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Positive Phase III Results Reported for Lenalidomide Plus Dexamethasone in Multiple Myeloma Patients
Positive data have been reported from an open-label phase III randomized study of continuous lenalidomide (Revlimid, Celgene Corporation) in combination with dexamethasone in patients with newly diagnosed multiple myeloma who were not candidates for stem-cell transplant.
The results were published September 4 in the New England Journal of Medicine.
In the FIRST (Frontline Investigation of Revlimid + Dexamethasone Versus Standard Thalidomide) trial, 1,623 patients ineligible for stem-cell transplant were randomly assigned to three treatment arms: lenalidomide plus low-dose dexamethasone in 28-day cycles until disease progression (continuous Rd); lenalidomide plus low-dose dexamethasone for 72 weeks (18 cycles, Rd18); or melphalan, prednisone, and thalidomide in 42-day cycles for 72 weeks (12 cycles, MPT). The primary endpoint was a comparison of progression-free survival for continuous Rd versus MPT.
In this study, the median progression-free survival was 25.5 months with continuous Rd; 20.7 months with Rd18; and 21.2 months with MPT. This represented a 28% reduction in the risk of progression or death in patients treated with continuous Rd compared with those treated with MPT (hazard ratio [HR], 0.72; P < 0.001) and a 30% reduction compared with Rd18 (HR, 0.70; P < 0.001).
A pre-planned interim analysis of overall survival demonstrated a 22% reduction in the risk of death with continuous Rd compared with MPT (HR, 0.78; P = 0.02), although the difference did not cross the pre-specified superiority boundary (P < 0.0096). At of the time of the analysis (May 24, 2013), 121 of 535 patients (23%) in the continuous Rd arm were still receiving therapy.
Additional secondary endpoints showed that response rates were also significantly better with continuous Rd and Rd18 than with MPT (75% and 73%, respectively, vs. 62%; P < 0.001 for both comparisons). More patients achieved a very good partial response or better in the continuous Rd (44%) or Rd18 arms (43%) compared with the MPT arm (28%).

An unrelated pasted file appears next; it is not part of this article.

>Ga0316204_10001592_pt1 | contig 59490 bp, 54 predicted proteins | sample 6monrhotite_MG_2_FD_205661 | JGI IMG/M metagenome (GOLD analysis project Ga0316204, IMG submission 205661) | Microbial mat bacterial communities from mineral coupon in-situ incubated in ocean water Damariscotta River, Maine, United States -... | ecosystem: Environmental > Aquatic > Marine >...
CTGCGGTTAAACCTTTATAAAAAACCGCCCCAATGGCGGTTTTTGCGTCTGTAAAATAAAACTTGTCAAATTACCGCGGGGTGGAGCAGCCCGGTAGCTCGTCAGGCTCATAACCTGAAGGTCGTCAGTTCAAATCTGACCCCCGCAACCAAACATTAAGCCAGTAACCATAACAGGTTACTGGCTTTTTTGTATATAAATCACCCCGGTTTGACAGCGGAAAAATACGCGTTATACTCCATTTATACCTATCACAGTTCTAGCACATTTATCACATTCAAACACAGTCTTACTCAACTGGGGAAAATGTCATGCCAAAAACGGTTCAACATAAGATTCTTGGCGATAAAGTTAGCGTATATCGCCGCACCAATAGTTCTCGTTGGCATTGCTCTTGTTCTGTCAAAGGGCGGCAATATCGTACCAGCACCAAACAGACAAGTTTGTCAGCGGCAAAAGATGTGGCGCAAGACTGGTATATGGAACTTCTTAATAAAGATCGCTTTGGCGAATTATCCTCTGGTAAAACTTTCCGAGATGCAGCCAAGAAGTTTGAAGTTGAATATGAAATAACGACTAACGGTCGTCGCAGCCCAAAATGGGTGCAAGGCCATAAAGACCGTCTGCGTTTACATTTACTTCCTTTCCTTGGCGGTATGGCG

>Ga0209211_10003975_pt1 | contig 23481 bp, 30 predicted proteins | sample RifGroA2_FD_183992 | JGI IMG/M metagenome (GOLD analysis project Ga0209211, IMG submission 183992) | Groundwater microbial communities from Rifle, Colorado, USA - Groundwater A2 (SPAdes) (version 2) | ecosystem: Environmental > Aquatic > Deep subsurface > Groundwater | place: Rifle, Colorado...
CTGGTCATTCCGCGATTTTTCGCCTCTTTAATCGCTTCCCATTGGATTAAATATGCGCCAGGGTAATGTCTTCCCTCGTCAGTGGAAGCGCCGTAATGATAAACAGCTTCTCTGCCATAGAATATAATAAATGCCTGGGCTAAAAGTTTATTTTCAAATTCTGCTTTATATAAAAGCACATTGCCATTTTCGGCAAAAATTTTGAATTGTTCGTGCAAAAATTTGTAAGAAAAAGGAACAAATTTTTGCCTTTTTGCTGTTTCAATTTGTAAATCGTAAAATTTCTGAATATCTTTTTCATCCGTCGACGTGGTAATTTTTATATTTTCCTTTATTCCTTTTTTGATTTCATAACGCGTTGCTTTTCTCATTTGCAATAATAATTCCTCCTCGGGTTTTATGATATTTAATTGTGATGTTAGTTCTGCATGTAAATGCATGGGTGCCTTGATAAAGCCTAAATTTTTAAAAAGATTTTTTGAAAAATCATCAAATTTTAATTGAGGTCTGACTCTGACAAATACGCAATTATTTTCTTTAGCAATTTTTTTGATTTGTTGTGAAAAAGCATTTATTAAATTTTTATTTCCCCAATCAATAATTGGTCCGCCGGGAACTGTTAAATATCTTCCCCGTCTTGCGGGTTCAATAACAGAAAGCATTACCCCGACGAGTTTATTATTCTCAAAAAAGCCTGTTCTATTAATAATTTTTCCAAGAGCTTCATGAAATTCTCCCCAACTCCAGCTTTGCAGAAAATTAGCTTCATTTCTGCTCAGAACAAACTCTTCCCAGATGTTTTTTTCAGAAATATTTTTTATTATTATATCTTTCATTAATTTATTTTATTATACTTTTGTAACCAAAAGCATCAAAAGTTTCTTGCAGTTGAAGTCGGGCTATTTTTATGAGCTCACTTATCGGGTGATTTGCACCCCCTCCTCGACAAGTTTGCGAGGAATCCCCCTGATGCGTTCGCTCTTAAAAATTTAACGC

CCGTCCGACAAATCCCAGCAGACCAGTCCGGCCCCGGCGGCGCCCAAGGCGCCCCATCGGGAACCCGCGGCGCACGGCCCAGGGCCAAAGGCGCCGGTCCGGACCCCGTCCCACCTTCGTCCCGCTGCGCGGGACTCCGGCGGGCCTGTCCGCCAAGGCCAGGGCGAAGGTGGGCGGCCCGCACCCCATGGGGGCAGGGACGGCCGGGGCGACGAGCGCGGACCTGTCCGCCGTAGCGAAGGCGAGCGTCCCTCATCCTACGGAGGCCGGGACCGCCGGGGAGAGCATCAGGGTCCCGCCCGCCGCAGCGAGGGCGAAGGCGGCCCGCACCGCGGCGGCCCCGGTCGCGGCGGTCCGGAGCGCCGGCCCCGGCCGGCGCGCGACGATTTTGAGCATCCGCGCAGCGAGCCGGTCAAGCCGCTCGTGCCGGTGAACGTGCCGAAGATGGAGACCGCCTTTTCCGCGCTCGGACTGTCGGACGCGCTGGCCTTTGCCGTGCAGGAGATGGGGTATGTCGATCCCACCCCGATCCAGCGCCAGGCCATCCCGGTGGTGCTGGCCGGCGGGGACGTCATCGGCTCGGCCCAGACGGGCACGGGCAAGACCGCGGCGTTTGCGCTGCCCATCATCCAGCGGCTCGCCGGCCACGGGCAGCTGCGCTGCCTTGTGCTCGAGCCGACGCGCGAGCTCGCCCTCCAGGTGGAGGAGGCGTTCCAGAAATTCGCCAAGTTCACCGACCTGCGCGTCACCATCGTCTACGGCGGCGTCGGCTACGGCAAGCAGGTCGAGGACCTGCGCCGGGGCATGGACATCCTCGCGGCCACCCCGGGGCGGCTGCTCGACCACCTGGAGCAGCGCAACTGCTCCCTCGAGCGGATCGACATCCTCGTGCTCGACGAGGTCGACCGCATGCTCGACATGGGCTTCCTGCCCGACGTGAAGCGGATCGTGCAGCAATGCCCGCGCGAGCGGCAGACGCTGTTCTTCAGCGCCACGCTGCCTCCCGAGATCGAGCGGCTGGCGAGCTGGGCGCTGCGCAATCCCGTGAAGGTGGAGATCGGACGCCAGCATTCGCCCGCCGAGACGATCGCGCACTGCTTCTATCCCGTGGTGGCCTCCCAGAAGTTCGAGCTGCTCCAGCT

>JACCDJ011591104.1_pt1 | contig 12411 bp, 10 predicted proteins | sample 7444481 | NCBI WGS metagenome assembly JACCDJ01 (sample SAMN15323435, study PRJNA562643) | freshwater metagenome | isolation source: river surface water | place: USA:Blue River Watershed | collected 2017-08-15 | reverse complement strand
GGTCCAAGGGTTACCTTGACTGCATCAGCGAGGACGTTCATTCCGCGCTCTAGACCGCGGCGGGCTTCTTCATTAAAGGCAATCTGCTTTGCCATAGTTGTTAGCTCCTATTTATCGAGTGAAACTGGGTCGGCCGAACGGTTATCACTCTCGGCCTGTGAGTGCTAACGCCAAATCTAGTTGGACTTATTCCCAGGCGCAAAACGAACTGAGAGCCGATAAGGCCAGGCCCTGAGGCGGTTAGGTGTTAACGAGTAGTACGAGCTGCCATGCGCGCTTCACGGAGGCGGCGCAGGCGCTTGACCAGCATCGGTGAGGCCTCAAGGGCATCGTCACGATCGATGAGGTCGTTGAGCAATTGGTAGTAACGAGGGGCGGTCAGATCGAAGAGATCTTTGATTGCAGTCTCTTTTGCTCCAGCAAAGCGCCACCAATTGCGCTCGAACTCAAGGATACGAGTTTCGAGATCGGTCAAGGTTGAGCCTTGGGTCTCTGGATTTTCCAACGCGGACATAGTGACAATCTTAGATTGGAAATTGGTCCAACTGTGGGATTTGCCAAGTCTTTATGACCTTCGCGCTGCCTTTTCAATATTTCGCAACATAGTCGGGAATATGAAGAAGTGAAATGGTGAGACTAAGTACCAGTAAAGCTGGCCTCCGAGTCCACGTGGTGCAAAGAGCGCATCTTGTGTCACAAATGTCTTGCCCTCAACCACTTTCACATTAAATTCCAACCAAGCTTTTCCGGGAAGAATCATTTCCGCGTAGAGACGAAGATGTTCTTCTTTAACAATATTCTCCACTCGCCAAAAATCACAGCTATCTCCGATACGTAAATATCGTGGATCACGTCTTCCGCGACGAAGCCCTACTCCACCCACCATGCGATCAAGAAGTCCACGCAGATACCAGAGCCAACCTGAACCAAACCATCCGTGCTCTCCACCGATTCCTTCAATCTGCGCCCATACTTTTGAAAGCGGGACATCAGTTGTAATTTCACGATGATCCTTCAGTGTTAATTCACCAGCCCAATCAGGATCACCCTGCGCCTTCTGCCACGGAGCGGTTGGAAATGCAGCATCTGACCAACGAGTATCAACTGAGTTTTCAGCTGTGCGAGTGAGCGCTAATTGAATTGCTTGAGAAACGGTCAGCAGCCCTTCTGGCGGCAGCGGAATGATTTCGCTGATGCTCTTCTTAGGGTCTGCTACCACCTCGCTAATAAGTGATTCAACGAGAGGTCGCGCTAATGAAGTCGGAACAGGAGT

The complete response rates were 15%, 14%, and 9% for continuous Rd, Rd18, and MPT, respectively. The median duration of response was 35.0 months with continuous Rd compared with 22.3 months with MPT (HR, 0.63; P < 0.001) and 22.1 months with Rd18 (HR, 0.60; P < 0.001). The median time to disease progression was 32.5 months for patients receiving continuous Rd compared with 23.9 months for those receiving MPT (HR, 0.68; P < 0.001) and 21.9 months for those receiving Rd18 (HR, 0.62; P < 0.001).
Grade-3/4 adverse events occurring in at least 8% of patients in the continuous Rd arm, Rd18 arm, or MPT arm included neutropenia (28%, 26%, 45%, respectively), anemia (18%, 16%, 19%), thrombocytopenia (8%, 8%, 11%), febrile neutropenia (1%, 3%, 3%), leukopenia (5%, 6%, 10%), infection (29%, 22%, 17%), pneumonia (8%, 8%, 6%), deep-vein thrombosis and/or pulmonary embolism (8%, 6%, 5%), asthenia (8%, 6%, 6%), fatigue (7%, 9%, 6%), and peripheral sensory neuropathy (1%, <1%, 9%). Rates of grade-3/4 cardiac disorders for patients in the continuous Rd, Rd18, and MPT arms were 12%, 7% and 9%, respectively. The incidence of invasive second primary malignancies was 3% in patients treated with continuous Rd, 6% in patients treated with Rd18, and 5% in patients treated with MPT; the overall incidence of solid tumors was identical in the continuous Rd and MPT arms (3%) and was 5% in the Rd18 arm.
Based on these results, lenalidomide in combination with dexamethasone was submitted to the FDA for the treatment of newly diagnosed multiple myeloma patients in April 2014.
In the U.S., lenalidomide (Revlimid) in combination with dexamethasone is indicated for the treatment of patients with multiple myeloma who have received at least one prior therapy. In addition, lenalidomide alone is indicated for the treatment of 1) patients with transfusion-dependent anemia due to low- or intermediate-risk myelodysplastic syndromes associated with a deletion 5q cytogenetic abnormality with or without additional cytogenetic abnormalities; and 2) patients with mantle cell lymphoma whose disease has relapsed or progressed after two prior therapies, one of which included bortezomib.
Lenalidomide is not indicated for use in patients with newly diagnosed multiple myeloma in any country.
Source: Celgene Corporation; September 4, 2014.